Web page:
‘Don’t neglect cash users’


Call to improve digital financial literacy: A woman making cashless payment at a kiosk in a restaurant in Petaling Jaya. — AZHAR MAHFOF/The Star

PETALING JAYA: While Malaysians are encouraged to go cashless, experts have questioned if this would sideline certain segments of society.

Think tank Social and Economic Research Initiative managing director Rashaad Ali said there was a lack of supporting infrastructure such as Internet coverage in semi-urban and rural areas, as well as a nationwide lack of access to devices.

“While payment providers may educate users on how to use their services, not enough is being done to provide Malaysians with digital financial education.

“If cashless transactions become a basic social and public function, are we meeting the needs of the most vulnerable in society?

“Do we give them the tools to understand the implications of these services, while also not falling prey to financial scams?” asked Rashaad.

In Budget 2024, the government announced a framework to encourage cashless transactions among the rakyat and at the same time, ease their financial burden.

Rashaad said despite the government’s initiatives, there was still a need to address the root causes why people are unable or unwilling to use cashless options.

“The problems are many: economic exclusion of the unbanked and underbanked, digital literacy, as well as available and affordable access to devices and the Internet,” he added.

“This may perpetuate cycles of inequality in vulnerable groups, such as women, who make up most of the numbers in the informal economy,” he said, adding that consumers should always be given a choice.

In 2022, Khazanah Research Institute (KRI) deputy director Rachel Gong said low levels of financial literacy could hinder the uptake of digital banking.

“Earlier research by KRI reports that seniors unfamiliar with technology such as online payments struggle to find appropriate education, guidance and support.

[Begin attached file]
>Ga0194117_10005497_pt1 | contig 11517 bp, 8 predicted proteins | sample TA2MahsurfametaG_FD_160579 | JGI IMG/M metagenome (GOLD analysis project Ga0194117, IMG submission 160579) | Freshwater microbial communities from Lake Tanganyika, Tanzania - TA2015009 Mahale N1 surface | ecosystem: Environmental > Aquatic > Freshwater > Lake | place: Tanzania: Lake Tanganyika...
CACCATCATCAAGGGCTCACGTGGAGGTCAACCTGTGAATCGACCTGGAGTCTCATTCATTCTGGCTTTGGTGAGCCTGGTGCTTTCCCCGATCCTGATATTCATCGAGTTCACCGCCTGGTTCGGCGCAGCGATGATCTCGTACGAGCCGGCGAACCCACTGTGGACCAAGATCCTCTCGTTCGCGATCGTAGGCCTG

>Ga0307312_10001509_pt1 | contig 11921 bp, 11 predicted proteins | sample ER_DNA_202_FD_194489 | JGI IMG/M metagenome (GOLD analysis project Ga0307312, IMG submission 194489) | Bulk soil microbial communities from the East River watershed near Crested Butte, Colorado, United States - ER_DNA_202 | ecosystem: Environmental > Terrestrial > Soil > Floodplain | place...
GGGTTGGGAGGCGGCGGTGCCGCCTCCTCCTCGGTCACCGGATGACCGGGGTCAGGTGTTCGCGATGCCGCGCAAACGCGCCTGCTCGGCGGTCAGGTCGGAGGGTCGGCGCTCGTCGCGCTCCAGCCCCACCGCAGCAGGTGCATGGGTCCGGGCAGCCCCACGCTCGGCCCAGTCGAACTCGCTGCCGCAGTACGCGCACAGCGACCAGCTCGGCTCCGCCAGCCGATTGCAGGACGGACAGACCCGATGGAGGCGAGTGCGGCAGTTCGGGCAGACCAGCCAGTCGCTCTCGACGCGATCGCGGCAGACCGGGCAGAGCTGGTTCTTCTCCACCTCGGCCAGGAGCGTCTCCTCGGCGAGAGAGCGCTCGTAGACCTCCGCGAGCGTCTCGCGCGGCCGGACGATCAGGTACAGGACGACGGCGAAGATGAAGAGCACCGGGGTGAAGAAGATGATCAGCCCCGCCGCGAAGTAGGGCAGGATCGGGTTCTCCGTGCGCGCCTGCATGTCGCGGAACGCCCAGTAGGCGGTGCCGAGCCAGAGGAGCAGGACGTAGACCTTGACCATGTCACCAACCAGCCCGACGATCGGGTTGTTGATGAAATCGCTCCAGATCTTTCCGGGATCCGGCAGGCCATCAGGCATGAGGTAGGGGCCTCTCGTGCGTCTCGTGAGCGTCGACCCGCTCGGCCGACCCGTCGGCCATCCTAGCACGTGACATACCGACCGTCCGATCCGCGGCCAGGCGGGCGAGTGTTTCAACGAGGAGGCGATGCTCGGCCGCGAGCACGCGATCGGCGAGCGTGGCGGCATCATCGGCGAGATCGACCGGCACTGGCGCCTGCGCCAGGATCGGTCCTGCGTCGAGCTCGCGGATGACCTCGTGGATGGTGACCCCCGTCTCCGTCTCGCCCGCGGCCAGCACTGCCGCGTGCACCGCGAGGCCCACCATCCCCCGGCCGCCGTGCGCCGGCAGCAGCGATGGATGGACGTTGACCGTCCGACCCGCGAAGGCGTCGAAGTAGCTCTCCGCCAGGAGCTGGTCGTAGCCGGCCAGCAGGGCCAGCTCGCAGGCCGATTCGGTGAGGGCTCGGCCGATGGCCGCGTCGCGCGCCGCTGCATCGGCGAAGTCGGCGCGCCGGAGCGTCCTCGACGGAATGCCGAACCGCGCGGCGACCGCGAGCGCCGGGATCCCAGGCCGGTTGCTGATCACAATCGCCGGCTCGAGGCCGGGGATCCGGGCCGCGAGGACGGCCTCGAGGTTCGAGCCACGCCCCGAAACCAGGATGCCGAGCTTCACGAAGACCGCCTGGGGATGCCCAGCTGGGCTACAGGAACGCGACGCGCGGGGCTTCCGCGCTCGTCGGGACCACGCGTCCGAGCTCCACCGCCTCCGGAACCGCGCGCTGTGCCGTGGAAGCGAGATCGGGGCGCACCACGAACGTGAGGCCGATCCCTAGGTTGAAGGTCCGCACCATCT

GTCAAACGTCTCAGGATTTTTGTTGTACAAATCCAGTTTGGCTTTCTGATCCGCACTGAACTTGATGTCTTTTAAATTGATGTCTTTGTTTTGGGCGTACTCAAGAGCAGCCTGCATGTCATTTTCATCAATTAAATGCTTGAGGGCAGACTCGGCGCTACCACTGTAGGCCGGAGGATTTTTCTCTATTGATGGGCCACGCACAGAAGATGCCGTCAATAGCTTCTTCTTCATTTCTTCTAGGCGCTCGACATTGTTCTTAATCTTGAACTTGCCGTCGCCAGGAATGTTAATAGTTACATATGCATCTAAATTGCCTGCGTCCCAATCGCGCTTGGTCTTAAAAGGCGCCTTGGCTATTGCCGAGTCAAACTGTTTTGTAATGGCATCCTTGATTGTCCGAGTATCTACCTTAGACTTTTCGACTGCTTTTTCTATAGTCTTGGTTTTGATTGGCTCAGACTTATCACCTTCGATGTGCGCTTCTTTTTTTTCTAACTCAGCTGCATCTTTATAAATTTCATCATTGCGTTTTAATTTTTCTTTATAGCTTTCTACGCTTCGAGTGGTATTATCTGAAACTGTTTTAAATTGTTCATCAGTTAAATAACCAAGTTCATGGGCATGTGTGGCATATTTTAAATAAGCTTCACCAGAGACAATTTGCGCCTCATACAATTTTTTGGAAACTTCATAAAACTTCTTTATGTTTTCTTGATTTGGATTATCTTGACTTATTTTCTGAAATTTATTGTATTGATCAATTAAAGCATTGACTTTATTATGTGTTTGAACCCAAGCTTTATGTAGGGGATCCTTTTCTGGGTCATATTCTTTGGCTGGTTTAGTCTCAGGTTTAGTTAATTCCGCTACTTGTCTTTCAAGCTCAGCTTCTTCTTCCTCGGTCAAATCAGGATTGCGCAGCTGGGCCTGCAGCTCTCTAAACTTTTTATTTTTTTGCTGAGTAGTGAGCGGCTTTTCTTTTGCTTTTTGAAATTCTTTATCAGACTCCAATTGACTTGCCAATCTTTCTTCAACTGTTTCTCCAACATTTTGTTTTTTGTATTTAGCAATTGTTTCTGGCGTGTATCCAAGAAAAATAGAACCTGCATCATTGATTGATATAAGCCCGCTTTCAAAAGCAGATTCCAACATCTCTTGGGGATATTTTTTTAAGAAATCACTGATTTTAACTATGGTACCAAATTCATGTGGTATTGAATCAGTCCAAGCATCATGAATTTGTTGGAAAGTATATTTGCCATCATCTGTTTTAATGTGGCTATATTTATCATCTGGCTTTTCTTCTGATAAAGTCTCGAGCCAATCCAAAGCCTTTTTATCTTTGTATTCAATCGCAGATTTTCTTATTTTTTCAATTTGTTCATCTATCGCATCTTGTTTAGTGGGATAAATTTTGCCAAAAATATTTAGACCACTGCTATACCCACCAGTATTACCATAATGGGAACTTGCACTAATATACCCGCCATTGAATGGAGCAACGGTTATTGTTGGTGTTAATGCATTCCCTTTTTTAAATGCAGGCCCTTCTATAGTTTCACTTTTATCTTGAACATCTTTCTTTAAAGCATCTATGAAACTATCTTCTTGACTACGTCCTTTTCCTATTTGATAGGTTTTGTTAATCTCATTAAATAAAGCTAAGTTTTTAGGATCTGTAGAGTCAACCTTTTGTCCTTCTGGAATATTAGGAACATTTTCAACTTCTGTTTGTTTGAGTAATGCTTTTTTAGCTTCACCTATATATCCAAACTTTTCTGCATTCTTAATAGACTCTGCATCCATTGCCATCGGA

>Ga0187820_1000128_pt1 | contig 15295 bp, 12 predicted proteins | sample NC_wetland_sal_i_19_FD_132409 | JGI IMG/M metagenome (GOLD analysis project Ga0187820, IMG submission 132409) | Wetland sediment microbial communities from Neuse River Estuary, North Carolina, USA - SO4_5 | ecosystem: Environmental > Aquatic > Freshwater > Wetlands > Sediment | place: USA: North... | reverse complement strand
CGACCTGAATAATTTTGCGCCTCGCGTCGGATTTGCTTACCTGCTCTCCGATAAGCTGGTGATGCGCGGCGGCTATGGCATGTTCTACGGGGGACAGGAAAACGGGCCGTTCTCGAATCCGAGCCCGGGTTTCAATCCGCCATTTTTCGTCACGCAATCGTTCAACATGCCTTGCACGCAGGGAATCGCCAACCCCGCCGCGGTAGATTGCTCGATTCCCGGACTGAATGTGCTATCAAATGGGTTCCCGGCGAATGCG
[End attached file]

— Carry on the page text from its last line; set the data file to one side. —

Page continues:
“They are vulnerable to financial fraud and scams.

“Improving digital literacy as well as financial literacy is an important part of financial inclusion.

“Without good governance that prioritises inclusion by design, digital banking may offer up more services that realistically will only be accessed by a few,” said Gong.

Consumers Association of Penang president Mohideen Ab Kadir said cashless transactions tend to facilitate wasteful spending.

“With cashless transactions, there is the tendency to spend on unnecessary purchases.

“In a cash transaction, you are conscious of the cash you have, thus limiting your spending. Recent reports of increasing numbers of young bankrupts can be attributed to cashless spending.

“It requires strict financial discipline on the part of consumers to spend wisely within their means and many do not have that,” said Mohideen.

Malay Businessmen and Industrialist Association of Malaysia president Mohd Azamanizam Baharon said all micro, small and medium businesses should switch to cashless.

“However, the main worry of being cashless is the fear of being scammed and misuse of personal data.

“Even the educated worry about going cashless as the country still has to have the infrastructure to support cashless transactions,” he said.

Hair salon chain owner Datuk Irwin Cheong said although not everyone would opt to go cashless, many businesses are keen to use ewallets as the set-up is through a smartphone.

“Initially, there were some issues where some outlets were unable to obtain the money after the QR scan.

“With the increase in security levels, now most are going cashless – not through credit cards but ewallets,” he said.

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